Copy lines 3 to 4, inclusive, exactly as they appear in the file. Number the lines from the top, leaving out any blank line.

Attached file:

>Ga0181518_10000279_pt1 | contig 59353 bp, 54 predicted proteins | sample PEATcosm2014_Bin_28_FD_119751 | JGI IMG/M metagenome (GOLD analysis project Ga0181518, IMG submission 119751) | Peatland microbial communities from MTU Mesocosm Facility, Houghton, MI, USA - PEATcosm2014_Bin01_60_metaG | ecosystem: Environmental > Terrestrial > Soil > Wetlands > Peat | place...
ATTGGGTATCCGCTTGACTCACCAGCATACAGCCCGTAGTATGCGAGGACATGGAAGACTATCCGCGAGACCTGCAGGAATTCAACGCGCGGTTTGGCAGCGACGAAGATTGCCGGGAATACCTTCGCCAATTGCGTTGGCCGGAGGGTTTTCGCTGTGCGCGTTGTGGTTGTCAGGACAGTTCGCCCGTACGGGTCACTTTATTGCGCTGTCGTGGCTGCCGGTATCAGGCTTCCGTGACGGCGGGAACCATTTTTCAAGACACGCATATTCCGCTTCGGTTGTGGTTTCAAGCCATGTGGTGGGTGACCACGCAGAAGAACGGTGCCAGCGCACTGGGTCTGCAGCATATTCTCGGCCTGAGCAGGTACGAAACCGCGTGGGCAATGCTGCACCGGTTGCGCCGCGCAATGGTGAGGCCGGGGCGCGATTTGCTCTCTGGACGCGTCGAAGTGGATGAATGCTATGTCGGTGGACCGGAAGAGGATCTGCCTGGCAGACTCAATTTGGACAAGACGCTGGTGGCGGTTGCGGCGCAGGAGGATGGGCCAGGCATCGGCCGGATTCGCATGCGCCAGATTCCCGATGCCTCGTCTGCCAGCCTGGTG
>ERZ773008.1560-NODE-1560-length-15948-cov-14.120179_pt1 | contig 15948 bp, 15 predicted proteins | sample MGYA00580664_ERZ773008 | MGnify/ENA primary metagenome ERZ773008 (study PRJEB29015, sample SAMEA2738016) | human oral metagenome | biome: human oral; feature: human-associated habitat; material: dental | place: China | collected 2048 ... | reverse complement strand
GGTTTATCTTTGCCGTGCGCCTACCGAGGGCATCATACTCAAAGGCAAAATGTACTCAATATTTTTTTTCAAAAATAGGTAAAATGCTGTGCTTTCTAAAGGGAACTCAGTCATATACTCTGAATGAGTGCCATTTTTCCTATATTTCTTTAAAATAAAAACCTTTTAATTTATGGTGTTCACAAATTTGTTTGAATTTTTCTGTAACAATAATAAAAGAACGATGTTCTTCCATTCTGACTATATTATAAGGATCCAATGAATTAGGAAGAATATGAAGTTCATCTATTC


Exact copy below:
>ERZ773008.1560-NODE-1560-length-15948-cov-14.120179_pt1 | contig 15948 bp, 15 predicted proteins | sample MGYA00580664_ERZ773008 | MGnify/ENA primary metagenome ERZ773008 (study PRJEB29015, sample SAMEA2738016) | human oral metagenome | biome: human oral; feature: human-associated habitat; material: dental | place: China | collected 2048 ... | reverse complement strand
GGTTTATCTTTGCCGTGCGCCTACCGAGGGCATCATACTCAAAGGCAAAATGTACTCAATATTTTTTTTCAAAAATAGGTAAAATGCTGTGCTTTCTAAAGGGAACTCAGTCATATACTCTGAATGAGTGCCATTTTTCCTATATTTCTTTAAAATAAAAACCTTTTAATTTATGGTGTTCACAAATTTGTTTGAATTTTTCTGTAACAATAATAAAAGAACGATGTTCTTCCATTCTGACTATATTATAAGGATCCAATGAATTAGGAAGAATATGAAGTTCATCTATTC